‘That is exactly how many Guyanese feel when going through the T&T airport—sub-human, degraded and embarrassed. How much longer will this be allowed?’
In August 2010, I was going through Customs in the Piarco International Airport in Port of Spain, Trinidad & Tobago as I switched from an American Airlines flight to a Caribbean Airlines flight to continue on to Guyana. As I stood in line with my husband, I watched as a customs officer verbally insulted some young ladies from Guyana, yelling at them and treating them like they were animals.
He then worked his way over to the customs officer who was checking our documentation and, with a look of disgust, said, “Guyanese!” He spat it more than said it. I was furious.
From that point on, I have never flown through T&T again. The extremely poor customer service by Caribbean Airlines compounded this unpleasantness and made my decision all the easier. Since that time, I have always flown Delta direct from JKF Airport in New York into Guyana. Why would I fly through a country that treats Guyanese with such hostility?
I have heard and read of other horror stories from Guyanese about such treatment in T&T, confirming that what I saw with my own eyes was not a one-time incident of a customs officer who might have been having a bad day. However, a story I was made aware of this week is even more shocking.
Three women, a mother and her two daughters, were traveling from the U.S. to T&T on June 20 when there was a confrontation with yet another rude customs officer, who insinuated that these women must be illiterate, after they asked for guidance to access declaration forms despite signs around the airport.
This is according to a blog by one of the daughters, Tameka Vasquez, who said she voiced her displeasure at the rudeness of the customs officer then stepped out of the way and instructed her mother to do the same. It was at this point that Tameka says another plain-clothes officer who did not identify himself, physically assaulted her.
In fact, her mother tried to stop the officer, as she thought him instead to be a robber or a crazy man assaulting her daughter. According to Tameka’s blog, “…My sister and my mother… were inappropriately grabbed by other male officers, and I was taken away by the arms, by another plain clothes officer, who screamed in my face over and over ‘what right do you have to talk to a man that way?’”
After being held for eight hours, the women were then told they were under arrest for the assault of three on-duty officers. The officer who assaulted Tameka was asked for a statement and was let go with no punishment for his actions. Tameka’s blog says, “We were taken out of the airport in front of the public, in handcuffs, surrounded by guards. We were put in handcuffs, placed in a police station, where fingerprints were taken and all personal items were taken.”
Once in court, the women were told that the federal charges being brought against them could result in a prison sentencing of 6 months and fines for each charge totaling TT$13,500 (about GY$421,500). They were provided with a court date of July 19, given bail and told not to leave the country. There had been no movement on the case at the time of writing this column.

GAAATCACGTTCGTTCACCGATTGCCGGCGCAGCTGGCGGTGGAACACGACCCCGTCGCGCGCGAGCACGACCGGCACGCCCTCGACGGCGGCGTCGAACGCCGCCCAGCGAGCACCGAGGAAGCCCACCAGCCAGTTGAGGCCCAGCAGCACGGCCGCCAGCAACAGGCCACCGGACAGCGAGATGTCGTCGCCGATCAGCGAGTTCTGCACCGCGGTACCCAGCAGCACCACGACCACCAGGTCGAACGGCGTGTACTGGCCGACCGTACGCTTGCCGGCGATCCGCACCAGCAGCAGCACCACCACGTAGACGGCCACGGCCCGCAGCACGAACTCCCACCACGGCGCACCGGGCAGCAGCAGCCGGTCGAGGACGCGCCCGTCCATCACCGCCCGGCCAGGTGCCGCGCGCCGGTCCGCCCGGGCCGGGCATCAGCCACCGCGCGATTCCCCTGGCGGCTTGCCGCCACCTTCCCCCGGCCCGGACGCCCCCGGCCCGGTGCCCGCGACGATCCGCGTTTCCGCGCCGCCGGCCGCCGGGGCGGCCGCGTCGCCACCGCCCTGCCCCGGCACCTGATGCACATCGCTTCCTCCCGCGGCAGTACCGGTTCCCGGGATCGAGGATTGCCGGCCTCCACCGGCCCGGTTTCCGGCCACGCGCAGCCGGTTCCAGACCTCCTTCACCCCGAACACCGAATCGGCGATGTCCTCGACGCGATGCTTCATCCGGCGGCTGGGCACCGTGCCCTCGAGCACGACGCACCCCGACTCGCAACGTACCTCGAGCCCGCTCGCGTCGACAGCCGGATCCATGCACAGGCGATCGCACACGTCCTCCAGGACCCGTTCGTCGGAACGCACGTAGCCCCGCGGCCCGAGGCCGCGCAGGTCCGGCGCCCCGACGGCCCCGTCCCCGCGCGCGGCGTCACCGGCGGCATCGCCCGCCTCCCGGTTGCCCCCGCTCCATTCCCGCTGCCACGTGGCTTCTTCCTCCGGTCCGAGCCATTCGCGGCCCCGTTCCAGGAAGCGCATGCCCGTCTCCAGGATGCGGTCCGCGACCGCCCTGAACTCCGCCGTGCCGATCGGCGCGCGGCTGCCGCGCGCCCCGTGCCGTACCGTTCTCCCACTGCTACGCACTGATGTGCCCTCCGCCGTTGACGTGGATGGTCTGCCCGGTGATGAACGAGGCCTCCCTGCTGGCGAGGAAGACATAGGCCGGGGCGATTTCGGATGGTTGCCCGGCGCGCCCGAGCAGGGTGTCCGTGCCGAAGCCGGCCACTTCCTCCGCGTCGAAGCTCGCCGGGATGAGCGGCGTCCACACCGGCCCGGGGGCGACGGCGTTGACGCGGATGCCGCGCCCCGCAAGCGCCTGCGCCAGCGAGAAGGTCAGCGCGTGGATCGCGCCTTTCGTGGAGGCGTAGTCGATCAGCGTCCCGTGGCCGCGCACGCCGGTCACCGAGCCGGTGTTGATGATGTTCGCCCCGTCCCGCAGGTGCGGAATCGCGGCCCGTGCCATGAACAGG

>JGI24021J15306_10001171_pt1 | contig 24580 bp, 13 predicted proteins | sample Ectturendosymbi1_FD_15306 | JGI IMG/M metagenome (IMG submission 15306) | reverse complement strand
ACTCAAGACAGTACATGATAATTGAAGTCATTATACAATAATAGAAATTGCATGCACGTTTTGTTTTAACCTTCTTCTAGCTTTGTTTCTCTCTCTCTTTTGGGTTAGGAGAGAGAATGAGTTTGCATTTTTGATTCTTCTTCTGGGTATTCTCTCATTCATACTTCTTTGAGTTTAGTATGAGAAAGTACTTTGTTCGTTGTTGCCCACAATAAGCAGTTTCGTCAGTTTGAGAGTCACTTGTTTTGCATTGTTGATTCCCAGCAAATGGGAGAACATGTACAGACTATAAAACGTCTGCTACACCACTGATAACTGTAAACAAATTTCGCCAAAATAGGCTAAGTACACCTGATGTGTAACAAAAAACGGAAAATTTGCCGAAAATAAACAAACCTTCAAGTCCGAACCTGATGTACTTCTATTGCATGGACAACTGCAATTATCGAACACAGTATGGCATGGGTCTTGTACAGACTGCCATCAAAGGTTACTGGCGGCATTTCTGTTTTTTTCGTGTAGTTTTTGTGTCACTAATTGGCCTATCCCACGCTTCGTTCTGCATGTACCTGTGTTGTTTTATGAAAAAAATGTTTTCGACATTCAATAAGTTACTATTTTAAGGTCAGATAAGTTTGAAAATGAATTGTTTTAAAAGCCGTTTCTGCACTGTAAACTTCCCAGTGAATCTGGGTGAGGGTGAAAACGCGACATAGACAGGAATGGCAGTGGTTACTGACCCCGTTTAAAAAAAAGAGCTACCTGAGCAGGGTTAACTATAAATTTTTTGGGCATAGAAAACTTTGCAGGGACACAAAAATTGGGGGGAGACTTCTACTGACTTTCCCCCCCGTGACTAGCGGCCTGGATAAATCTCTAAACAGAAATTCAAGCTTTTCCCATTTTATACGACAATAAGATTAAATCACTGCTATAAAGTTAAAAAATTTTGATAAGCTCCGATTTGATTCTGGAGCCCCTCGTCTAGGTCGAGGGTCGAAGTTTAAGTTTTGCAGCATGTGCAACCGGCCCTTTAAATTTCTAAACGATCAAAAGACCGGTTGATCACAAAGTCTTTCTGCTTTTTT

A June 26 Trinidad Express article detailing the incident included this piece of information: “The Express was also told by the police that all three women were originally from Guyana, prior to migrating to the United States.” Ah! Now we learn what their real crime was. It was being Guyanese.
This statement says so much. It seems that simply because these women “were originally from Guyana,” they must be guilty, much in the same way that Trayvon Martin must have been guilty simply because he was a black boy.
Since they were released on bail, the women have been staying with a relative. The mother is the sole breadwinner for the family after the father lost his job in the recession and since she is not working, their bills are piling up and they are in peril of losing their house.
Some students from Tameka’s college are trying to raise money for legal bills and there is an online petition calling for justice. The women have been in this situation now for 38 days, relying on their relatives to take care of them while they try to prove their innocence. It seems there is a videotape of the incident that prosecutors cannot seem to produce. This video would prove the guilt or innocence of these three women.
I acknowledge that my rendering of this story is one-sided and that is on purpose. The other side of the story has been told. It is time for the world to hear what these women say happened. I do not find their side of the story at all impossible. In fact, having seen the maltreatment of Guyanese in the Piarco airport with my own eyes, I find it quite probable.
I am a woman who travels alone quite frequently. There are times I also travel with my mother-in-law and sister-in-law (both originally from Guyana). Is this what we are to expect in the T&T airport? Thanks in large part to a ridiculous snafu between the Guyana government and Delta, we now have no choice but to use dreaded Caribbean Airlines since Delta has stopped its service – and Caribbean Airlines travels through the dreaded T&T on its way to Guyana.
In Tameka’s words from her blog, “There was something about seeing my mother and sister, in handcuffs that just broke me down. Every time I close my eyes, it’s just flashing back to that moment where we were brought in to see one another, in handcuffs…We feel sub-human. We feel so degraded and so embarrassed.”
That is exactly how many Guyanese feel when going through the T&T airport—sub-human, degraded and embarrassed. How much longer will this be allowed?
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